Most veterans returning home learn about the rating schedule for service-connected disabilities and compensation. This rating schedule from the U.S. Department of Veterans Affairs (VA) rates each service-related disability using a specific percentage.
Depending on the disability, veterans are rated by10 percent increments from 0 percent to 100 percent, and their compensation is determined accordingly.
For some veterans, a service-connected disability may be so severe that he can no longer work. In these cases, this individual may be eligible for a 100 percent disability rating if he can prove that a service-connected disability makes it impossible for him to obtain gainful employment. This type of disability is known as Total Disability Individual Unemployability (TDIU) or simply IU.
A TDIU claim differs from a regular VA disability claim in that the VA looks at how the disability impacts a veteran’s ability to work. This is a more subjective determination than the standard ratings that are based on how a disability impacts an average person’s ability to work. An approved TDIU claim is part of the VA’s disability programs that allows a veteran to be paid at the 100 percent compensation rate, even though his service-connected disability isn’t rated at the 100 percent level—in other words, the disability is not 100 percent disabling.
If you’re a veteran who is unable to work and wants to submit a TDIU claim, it’s important to hire an experienced VA disability attorney to help you. TDIU claims are consistently denied by the VA, and veterans must often go through the appeals process to get them approved.
Why TDIU Claims Are Denied
When a veteran submits a TDIU claim, it's often denied because many times the VA determines that he or she is able to perform “sedentary work.” Because this term has a precise legal definition, it’s important for veterans who want to file a TDIU claim to understand the meaning.
The Department of Labor and the Social Security Administration (SSA) defines sedentary work in the following way:
“Sedentary work involves lifting no more than 10 pounds at a time and occasionally lifting or carrying articles like docket files, ledgers, and small tools. Although a sedentary job is defined as one which involves sitting, a certain amount of walking and standing is often necessary in carrying out job duties. Jobs are sedentary if walking and standing are required occasionally and other sedentary criteria are met.”
The SSA often uses a vocational expert (VE) to help determine whether a claimant can be given benefits for his disability. However, the VA doesn’t typically use these experts. Instead, the VA often looks at and uses the veteran’s doctor’s opinion given with the application to make a determination about benefits.
But VEs can be extremely beneficial for a veteran submitting a TDIU claim because they're trained to:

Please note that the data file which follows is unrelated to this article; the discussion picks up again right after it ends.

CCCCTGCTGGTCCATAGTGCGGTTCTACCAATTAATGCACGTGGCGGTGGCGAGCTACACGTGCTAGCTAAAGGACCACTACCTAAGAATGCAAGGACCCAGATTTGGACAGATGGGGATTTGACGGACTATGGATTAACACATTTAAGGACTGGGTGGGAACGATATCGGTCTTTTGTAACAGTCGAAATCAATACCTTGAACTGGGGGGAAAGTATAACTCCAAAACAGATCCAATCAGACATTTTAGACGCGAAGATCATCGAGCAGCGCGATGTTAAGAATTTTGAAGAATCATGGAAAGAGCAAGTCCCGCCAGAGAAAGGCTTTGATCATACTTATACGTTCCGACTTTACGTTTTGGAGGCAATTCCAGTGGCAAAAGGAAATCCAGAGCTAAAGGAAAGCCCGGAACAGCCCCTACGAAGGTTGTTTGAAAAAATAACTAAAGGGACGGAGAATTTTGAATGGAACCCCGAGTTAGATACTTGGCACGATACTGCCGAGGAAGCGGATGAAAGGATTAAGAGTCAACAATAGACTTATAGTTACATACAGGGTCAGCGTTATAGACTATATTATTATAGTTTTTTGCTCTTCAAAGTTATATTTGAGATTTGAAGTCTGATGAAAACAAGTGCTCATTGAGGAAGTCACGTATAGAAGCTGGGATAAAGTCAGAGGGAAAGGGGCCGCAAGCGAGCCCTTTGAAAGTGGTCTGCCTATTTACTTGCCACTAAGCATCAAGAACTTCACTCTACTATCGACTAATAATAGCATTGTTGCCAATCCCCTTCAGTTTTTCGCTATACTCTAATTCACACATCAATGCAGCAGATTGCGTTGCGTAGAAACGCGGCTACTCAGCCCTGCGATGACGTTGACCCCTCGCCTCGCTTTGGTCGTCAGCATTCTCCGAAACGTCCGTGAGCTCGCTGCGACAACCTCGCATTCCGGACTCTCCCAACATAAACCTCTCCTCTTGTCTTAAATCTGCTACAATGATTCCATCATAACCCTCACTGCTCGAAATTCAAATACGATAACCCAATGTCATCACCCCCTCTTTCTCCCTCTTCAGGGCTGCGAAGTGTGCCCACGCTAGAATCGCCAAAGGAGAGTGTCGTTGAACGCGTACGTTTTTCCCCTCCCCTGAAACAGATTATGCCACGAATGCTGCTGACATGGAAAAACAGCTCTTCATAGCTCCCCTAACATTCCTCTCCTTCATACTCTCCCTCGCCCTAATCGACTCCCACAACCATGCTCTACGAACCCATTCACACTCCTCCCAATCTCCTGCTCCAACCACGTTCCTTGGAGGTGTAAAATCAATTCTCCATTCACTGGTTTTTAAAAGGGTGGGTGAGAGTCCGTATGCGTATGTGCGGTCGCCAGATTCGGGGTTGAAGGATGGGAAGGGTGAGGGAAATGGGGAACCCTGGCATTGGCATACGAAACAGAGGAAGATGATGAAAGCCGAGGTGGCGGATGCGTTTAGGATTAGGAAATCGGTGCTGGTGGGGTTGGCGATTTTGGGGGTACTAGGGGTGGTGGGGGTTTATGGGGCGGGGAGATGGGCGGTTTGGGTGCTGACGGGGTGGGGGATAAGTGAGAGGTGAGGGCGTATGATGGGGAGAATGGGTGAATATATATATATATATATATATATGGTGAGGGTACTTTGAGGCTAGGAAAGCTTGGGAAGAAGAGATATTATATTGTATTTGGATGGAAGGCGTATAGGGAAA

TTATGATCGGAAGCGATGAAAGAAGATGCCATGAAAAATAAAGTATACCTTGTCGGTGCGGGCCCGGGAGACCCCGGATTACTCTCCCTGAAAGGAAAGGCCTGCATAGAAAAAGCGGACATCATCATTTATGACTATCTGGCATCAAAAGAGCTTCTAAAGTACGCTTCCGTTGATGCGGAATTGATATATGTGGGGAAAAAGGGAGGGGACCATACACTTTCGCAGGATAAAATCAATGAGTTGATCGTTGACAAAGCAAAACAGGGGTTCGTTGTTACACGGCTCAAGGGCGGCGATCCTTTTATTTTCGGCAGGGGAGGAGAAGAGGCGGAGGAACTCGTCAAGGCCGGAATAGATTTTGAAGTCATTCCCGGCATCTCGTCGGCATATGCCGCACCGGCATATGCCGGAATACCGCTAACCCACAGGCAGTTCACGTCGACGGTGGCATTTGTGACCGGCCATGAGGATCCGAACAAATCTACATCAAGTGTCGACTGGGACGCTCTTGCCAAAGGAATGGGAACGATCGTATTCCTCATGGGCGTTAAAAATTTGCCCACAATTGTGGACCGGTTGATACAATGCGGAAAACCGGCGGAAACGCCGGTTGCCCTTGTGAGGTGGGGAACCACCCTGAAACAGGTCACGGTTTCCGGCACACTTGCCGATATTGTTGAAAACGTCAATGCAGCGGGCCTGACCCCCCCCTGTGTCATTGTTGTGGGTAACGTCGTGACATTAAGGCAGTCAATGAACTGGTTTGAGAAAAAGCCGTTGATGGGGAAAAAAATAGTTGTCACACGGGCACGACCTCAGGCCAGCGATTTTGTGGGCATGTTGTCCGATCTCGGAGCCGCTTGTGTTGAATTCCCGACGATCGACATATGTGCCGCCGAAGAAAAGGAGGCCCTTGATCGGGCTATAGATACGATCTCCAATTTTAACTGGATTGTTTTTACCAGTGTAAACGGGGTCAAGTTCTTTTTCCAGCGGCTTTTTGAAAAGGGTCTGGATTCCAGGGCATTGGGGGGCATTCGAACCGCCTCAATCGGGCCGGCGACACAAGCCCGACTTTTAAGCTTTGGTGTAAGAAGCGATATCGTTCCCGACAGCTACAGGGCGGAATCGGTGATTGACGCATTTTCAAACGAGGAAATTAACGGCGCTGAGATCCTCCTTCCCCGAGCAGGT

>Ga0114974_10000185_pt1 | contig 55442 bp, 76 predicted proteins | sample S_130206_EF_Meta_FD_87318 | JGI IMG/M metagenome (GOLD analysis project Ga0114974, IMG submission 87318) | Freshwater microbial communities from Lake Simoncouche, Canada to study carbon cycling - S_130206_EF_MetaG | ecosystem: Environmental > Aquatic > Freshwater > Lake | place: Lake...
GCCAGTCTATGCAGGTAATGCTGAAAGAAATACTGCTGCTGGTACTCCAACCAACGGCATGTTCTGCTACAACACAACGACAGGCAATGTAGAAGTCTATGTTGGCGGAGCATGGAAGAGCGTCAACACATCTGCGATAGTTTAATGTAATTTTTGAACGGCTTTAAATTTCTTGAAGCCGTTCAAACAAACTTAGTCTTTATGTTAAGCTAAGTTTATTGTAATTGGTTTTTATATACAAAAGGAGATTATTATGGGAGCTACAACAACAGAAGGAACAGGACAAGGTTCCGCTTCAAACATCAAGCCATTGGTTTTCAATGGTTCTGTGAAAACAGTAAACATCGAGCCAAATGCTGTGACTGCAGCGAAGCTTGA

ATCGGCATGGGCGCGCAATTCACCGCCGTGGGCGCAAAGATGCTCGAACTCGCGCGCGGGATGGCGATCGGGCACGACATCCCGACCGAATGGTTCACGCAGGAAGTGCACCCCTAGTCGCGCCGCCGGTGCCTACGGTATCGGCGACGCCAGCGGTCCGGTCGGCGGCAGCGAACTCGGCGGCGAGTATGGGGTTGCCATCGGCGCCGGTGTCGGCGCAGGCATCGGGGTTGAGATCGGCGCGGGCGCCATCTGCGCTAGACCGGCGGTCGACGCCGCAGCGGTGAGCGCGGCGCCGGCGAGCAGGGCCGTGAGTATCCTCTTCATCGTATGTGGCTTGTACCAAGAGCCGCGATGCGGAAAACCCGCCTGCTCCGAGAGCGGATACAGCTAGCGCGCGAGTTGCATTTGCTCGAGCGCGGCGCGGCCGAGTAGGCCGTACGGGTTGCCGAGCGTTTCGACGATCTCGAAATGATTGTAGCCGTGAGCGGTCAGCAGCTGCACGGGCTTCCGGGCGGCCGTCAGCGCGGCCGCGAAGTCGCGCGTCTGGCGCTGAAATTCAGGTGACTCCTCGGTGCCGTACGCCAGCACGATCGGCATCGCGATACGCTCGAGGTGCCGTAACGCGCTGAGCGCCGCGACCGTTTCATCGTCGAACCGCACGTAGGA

- Work with people who have both mental and physical disabilities
- Are knowledgeable about the job market
- Understand the types of changes and accommodations employers are willing and unwilling to make in the work environment for someone who’s suffering from a disability
VEs also understand how working a (sedentary) desk job can still create an impossible situation for a veteran with chronic back or neck pain. If he can’t sit for long periods of time, he’s not capable of fulfilling the requirements of sedentary employment.
Additionally, a VE knows how many absences an employer allows and how many unscheduled breaks are considered acceptable before an employer likely fires you.
An experienced VA attorney can help secure a VE if necessary so your claim is more likely to be accepted by the VA.
Obtaining TDIU Benefits
To be eligible for TDIU, you must prove the following:
- Proof of your veteran status
- Documentation that you have one service-connected disability rated at least 60 percent, OR
- Documentation that you have a combined rating of at least 70 percent with at least one disability rated at 40 percent or more
- Evidence that you're not able to sustain gainful employment due to your service-connected disabilities. Typically, this means a job with an annual income above the poverty rate.
It’s also important to note that, regardless of the percentage of disability rating, a veteran is eligible for a TDIU rating if one or more of his service-related disabilities prevents him from working or obtaining employment.
Call Cuddigan Law
There’s no cookie-cutter approach for addressing veterans’ claims. At Cuddigan Law, we’ll examine your specific case, develop the best strategy, and work with you to submit your claim—or file an appeal if it’s been denied. Contact the knowledgeable attorneys at Cuddigan Law who can help you understand the process to increase your chances of getting an approved claim.